Law360 (March 24, 2021, 5:42 PM EDT) -- New York City can continue handing out pandemic-related price-gouging penalties as it sees fit while battling a $50 million suit accusing the city of imposing unconstitutionally high fines on those hawking supplies such as face masks and hand sanitizer, a federal court said.
U.S. District Judge Denise Cote refused to grant the temporary restraining order requested by hardware store Union Square Supply in a brief, one-paragraph order Tuesday that didn't include any of the court's reasoning.
The restraining order would have blocked the city from enforcing its price-gouging law and pressed pause on the $21,000 fine that it had already slapped Union Square with for allegedly violating the statute.
Originally, the city had a policy not to impose fines larger than $3,000 but has since rescinded it, resulting in price-gouging penalties regularly climbing above $15,000 since violations can rack up at the rate of $350 per item, according to the suit.
For example, the seller can be fined $350 for each disposable mask in a package rather than once for the entire box.
But according to Union Square, "The price gouging statute is being applied in an arbitrary manner. It is constantly evolving by decisions in cases which change the determination of price gouging and defenses."
Enforcers descend upon businesses armed with a "secret list" of products and prices to guide them that the fined businesses haven't been able to get their hands on, according to the suit.
The hardware store placed the blame largely upon the shoulders of the Office of Administrative Trials and Hearings when it filed the proposed class action earlier this month, accusing the office, known as OATH, and the city of violating the constitutional rights of individuals and businesses with its steep fines and complicated administrative process.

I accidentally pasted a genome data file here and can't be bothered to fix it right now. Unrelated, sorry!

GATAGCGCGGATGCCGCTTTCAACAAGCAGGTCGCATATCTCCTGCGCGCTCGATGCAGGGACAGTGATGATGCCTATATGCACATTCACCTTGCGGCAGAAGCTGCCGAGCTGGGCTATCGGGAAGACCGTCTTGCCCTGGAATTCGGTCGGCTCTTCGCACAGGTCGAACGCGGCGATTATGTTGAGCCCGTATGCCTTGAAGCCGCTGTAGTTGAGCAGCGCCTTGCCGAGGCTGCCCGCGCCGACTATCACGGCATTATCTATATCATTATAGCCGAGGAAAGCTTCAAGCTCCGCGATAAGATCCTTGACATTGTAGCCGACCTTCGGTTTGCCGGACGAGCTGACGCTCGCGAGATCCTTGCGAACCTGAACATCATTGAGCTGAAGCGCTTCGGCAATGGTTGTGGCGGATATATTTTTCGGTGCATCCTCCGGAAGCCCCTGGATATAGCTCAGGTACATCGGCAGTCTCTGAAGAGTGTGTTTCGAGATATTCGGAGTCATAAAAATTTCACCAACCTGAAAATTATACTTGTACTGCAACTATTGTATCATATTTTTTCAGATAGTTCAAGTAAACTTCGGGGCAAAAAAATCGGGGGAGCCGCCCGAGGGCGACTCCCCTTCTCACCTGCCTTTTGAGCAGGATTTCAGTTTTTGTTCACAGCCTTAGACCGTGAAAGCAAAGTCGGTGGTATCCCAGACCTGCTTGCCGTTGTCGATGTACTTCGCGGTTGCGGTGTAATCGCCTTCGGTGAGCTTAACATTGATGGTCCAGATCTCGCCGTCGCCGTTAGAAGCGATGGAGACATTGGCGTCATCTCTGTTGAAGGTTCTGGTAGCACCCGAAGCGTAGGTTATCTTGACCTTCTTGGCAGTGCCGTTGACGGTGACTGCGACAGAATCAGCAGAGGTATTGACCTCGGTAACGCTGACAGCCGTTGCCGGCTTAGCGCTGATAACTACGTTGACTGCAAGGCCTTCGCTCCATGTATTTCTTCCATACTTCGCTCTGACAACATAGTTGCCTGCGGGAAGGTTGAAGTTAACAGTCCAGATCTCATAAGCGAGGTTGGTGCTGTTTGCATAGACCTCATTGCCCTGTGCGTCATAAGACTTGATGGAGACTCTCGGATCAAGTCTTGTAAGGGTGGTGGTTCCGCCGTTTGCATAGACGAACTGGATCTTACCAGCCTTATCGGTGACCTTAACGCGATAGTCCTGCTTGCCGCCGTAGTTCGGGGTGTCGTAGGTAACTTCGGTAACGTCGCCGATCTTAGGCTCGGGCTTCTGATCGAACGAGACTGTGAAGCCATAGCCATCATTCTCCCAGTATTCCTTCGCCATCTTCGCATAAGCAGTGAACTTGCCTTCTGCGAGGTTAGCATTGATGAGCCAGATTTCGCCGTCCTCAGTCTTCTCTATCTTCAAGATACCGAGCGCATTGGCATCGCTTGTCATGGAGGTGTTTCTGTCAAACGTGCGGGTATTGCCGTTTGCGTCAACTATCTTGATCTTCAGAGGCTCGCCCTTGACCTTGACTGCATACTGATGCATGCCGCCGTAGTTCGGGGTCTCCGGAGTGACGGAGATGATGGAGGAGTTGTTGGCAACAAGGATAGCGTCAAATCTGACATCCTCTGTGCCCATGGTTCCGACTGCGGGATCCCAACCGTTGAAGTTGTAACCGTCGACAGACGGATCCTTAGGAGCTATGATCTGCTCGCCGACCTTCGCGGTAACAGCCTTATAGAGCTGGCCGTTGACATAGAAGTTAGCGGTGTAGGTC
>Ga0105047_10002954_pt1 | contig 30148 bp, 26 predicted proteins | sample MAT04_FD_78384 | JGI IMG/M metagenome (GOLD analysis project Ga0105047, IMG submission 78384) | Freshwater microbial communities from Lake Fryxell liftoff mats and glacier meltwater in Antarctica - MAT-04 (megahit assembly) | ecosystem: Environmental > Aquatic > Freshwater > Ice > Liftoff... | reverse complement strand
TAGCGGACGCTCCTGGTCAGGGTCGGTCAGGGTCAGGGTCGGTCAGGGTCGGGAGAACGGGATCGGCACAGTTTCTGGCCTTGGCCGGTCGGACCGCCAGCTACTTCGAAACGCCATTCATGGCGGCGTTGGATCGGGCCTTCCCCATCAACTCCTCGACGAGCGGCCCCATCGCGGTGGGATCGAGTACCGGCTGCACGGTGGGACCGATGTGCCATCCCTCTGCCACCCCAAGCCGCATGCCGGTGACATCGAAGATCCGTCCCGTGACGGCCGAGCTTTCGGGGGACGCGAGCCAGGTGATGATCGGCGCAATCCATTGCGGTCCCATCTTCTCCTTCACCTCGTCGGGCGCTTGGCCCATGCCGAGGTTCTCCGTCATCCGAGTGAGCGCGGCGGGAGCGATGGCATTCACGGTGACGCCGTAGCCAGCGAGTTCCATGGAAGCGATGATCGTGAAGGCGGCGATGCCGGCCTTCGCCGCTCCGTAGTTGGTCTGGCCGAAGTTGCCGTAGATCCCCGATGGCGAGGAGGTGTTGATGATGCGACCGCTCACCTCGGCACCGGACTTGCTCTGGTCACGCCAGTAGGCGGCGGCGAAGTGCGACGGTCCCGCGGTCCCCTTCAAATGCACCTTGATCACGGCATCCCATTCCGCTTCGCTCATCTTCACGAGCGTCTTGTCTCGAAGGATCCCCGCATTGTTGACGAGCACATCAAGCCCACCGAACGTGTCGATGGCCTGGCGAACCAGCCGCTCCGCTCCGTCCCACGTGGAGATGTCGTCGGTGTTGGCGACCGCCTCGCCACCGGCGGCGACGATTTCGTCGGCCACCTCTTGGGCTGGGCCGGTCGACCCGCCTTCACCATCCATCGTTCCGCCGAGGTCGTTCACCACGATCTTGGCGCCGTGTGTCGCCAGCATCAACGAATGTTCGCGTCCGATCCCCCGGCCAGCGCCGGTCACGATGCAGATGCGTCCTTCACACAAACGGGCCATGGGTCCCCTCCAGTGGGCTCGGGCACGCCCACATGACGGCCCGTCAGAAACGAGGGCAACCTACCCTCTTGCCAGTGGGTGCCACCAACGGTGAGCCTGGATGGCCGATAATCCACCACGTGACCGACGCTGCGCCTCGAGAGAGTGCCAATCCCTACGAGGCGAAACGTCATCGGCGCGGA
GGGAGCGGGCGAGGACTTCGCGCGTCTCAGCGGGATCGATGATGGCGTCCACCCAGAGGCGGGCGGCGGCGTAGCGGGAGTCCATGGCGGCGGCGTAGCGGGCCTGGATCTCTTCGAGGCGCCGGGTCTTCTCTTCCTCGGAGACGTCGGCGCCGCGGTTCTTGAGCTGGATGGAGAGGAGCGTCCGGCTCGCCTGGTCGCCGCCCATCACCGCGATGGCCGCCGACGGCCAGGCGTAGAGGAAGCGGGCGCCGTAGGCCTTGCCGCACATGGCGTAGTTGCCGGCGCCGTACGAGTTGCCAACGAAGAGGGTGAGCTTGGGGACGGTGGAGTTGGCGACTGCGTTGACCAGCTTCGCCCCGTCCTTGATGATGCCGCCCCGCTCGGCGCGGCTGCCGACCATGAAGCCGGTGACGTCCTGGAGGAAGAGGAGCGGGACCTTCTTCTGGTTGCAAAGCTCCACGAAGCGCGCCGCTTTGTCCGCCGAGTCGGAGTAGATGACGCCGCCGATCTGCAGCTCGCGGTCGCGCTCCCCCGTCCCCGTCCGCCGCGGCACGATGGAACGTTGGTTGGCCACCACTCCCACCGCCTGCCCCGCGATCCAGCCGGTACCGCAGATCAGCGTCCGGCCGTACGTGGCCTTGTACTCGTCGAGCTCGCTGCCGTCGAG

Lack of transparency is a major issue because OATH refuses to publish the price list that it uses to judge whether a seller is gouging or not, and what products qualify as necessary for combatting the pandemic, according to the suit. The city also hasn't been accounting for cost increases for the merchants themselves when doling out fines, Union Square said.
Merchants can raise prices to match their cost but only insofar as the dollar value of their profit doesn't change, according to the suit. If an item is priced 10% higher than what similar products in New York were selling for over the last two months, it can be considered price-gouging, according to the law.
The "bogus hearing process" is also difficult to navigate, with alleged violators being sent summons to an OATH building that was closed due to the pandemic, the suit claims. The office was still conducting hearings by phone but the summons didn't mention that, which the suit claims resulted in alleged violators failing to appear and being hit with default fines.
Union Square Supply is represented by Robert J. La Reddola of La Reddola Lester & Associates LLP.
Counsel information for the defendants was not immediately available.
The case is Union Square Supply Inc. v. De Blasio et al., case number 1:21-cv-02390 in the U.S. District Court for the Southern District of New York.
--Additional reporting by Bryan Koenig. Editing by Jay Jackson Jr.
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